Eat Less. Burn More. Lose Weight: A Healthy Wellness Lifestyle

Eat Less. Burn More. Lose Weight: A Healthy Wellness Lifestyle

According to the biennial weight loss industry research report from Marketdata LLC, the annual U.S. weight-loss market is worth $66 Billion. With all these trendy diets and foods, two thirds of Americans are still overweight or obese – and the current prediction is that even more men, women and children will become overweight in the future. Yet, there is a terrible disconnect between what we are being told to do, and what we actually need to do to lose weight. The truthful, expert physiologist answer is surprisingly simple: eat less.

The math is transparent – eat fewer calories than you burn in a day and you’ll lose weight. Thus far, the “Blame Game” for the “U.S. obesity epidemic” has become wide, confusing and overreaching. We’ve been told that weight gain can be a combination of factors like faulty genes, a slow metabolism, a sugar-dominant diet, unbalanced bacteria in our gut, eating the wrong type of foods, and so on. So, what should we believe? What we know is that over the last 50 years, weight gain has increased parallel with the per-capita calories available in the U.S. food supply (Haspel, 38). In short, portion sizes have greatly increased and Americans are eating more.

In 2010, Mark Haub, a Human Nutrition professor at Kansas State University made national news to prove the theory that only calories mattered in weight loss. For ten weeks, Haub reduced his calorie intake and lost 27 pounds, and was able to lower his cholesterol. The kicker? He only ate Twinkies, Ho Hos, candy bars and junk food! When he started eating a more balanced diet with typically “large ‘American’ portions,” he gained back 17 pounds and his cholesterol level increased.

So, why are Americans overweight when all they have to do is eat less? Haspel explains the responsibility falls largely on the food industry. “Corporations have entire divisions of highly trained staff whose job is to formulate food people can’t resist – food with “super-normal appetitive properties” (40). Basically, we’re “outmatched” against the food industry that is creating “addictive- property food” we can’t resist.

Michael Pollan writes largely about this dilemma in his book and subsequent documentary, In Defense of Food. He claims that food scientists and marketing departments are employed to make food look and taste more appealing, all at the expense of the consumer. He believes that currently, with the new trend to eat healthier and lose weight, food scientists are now creating foods that they claim solve overweight problems. Essentially saying, “eat our food and you’ll lose weight.” Why? The food industry can’t make a profit telling consumers to eat less!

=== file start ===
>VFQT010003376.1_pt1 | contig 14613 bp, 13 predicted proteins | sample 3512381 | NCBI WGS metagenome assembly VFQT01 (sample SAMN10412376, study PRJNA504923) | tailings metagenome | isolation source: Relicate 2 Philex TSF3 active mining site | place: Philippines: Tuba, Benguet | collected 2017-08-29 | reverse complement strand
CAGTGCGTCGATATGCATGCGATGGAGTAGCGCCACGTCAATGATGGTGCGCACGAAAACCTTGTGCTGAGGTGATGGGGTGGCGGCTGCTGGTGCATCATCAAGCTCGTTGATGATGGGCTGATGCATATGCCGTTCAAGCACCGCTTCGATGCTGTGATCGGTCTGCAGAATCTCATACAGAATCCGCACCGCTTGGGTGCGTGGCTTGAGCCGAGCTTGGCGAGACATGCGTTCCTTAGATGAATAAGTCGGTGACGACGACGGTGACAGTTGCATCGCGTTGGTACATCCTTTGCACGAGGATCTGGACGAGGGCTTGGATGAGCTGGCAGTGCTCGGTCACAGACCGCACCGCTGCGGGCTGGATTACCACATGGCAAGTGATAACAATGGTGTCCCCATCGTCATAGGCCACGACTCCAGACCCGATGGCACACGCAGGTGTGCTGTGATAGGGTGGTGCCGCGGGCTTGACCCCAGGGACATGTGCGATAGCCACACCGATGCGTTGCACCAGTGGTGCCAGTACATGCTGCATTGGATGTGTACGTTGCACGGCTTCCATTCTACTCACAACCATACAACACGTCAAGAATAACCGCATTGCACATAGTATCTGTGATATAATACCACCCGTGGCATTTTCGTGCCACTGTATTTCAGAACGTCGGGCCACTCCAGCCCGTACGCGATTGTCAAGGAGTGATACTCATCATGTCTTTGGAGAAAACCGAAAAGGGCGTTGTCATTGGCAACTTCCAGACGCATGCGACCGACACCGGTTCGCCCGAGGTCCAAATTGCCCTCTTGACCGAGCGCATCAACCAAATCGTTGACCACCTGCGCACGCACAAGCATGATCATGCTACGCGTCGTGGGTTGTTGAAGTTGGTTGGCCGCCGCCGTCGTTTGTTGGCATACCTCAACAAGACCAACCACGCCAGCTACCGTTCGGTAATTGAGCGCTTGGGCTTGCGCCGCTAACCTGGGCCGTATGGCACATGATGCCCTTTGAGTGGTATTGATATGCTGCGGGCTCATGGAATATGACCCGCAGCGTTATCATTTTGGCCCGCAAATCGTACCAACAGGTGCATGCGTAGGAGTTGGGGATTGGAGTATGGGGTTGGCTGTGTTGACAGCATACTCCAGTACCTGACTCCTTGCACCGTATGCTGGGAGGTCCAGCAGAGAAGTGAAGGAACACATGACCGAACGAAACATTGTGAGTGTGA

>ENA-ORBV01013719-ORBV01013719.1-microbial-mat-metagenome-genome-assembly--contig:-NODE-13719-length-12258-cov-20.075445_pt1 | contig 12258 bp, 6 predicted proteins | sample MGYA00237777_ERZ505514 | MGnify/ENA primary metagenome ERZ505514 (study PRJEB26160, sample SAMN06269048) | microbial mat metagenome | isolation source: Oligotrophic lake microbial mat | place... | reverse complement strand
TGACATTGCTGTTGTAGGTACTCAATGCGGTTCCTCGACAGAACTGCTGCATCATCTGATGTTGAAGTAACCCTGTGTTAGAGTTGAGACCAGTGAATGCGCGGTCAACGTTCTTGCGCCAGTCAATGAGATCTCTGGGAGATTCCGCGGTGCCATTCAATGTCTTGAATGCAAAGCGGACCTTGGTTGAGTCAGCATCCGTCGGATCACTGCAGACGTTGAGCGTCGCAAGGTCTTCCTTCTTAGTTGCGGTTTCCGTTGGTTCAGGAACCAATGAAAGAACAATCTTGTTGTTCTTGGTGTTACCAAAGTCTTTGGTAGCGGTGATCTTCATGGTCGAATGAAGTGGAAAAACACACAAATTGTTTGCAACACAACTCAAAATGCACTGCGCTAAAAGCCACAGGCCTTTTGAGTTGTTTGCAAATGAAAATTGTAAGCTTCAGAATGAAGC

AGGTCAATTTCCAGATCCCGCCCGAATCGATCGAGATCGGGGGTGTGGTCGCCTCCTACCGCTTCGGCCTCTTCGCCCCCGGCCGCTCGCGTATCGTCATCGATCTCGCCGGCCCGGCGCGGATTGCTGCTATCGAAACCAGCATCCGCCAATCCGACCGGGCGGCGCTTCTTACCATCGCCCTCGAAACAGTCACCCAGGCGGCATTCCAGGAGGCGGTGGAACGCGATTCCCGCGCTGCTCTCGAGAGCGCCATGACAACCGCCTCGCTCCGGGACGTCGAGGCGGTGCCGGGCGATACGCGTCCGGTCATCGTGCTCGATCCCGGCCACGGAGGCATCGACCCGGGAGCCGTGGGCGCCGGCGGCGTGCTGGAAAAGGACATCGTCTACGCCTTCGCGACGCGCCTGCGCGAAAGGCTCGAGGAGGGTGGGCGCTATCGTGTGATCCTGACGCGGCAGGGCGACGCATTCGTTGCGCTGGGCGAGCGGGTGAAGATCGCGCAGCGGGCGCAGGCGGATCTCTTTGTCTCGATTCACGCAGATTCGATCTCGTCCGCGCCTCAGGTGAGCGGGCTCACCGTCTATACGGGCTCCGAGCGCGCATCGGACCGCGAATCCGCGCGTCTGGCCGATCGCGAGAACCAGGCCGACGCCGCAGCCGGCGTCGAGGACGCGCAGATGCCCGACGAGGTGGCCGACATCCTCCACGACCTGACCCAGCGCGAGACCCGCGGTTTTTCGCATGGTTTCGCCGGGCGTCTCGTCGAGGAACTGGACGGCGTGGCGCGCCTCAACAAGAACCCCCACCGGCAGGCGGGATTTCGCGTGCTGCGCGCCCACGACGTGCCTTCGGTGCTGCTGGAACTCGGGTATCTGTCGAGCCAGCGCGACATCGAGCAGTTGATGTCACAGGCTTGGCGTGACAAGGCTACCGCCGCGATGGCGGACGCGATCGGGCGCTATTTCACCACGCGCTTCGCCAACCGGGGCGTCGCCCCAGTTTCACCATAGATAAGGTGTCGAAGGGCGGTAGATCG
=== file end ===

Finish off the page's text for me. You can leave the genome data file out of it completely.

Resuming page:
Sometimes, the simplest answer is the easiest: don’t eat too much. To lose weight, count your calories. The question is, how do businesses include this in their business model to return a profit? For us, our wellness machines include calorie counters. While enjoying a session, the user’s calorie burn is counted and displayed. Those trying to lose weight can calculate their burned calories and daily calories consumed and adjust their food intake, accordingly.

Overall, the wellness industry has a vast amount of information for consumers to sift through to help them get healthy and lose weight – sometimes, too much information! And, sometimes it’s hard to know what information will yield the most results. Why not teach the simple message to enjoy a healthier wellness lifestyle: eat less, burn more, and lose weight.

"Sometimes, the simplest answer is the easiest: don’t eat too much. To lose weight, count your calories."



Haspel, Tamera. (2018, May). One Big Fat Truth. Discover, 37-41.

Park, Madison. (2010, Nov.). Twinkie diet helps professor lose 27 pounds. CNN,

Pollan, Michael. (2008). In Defense of Food: An Eater’s Manifesto. Penguin Press.

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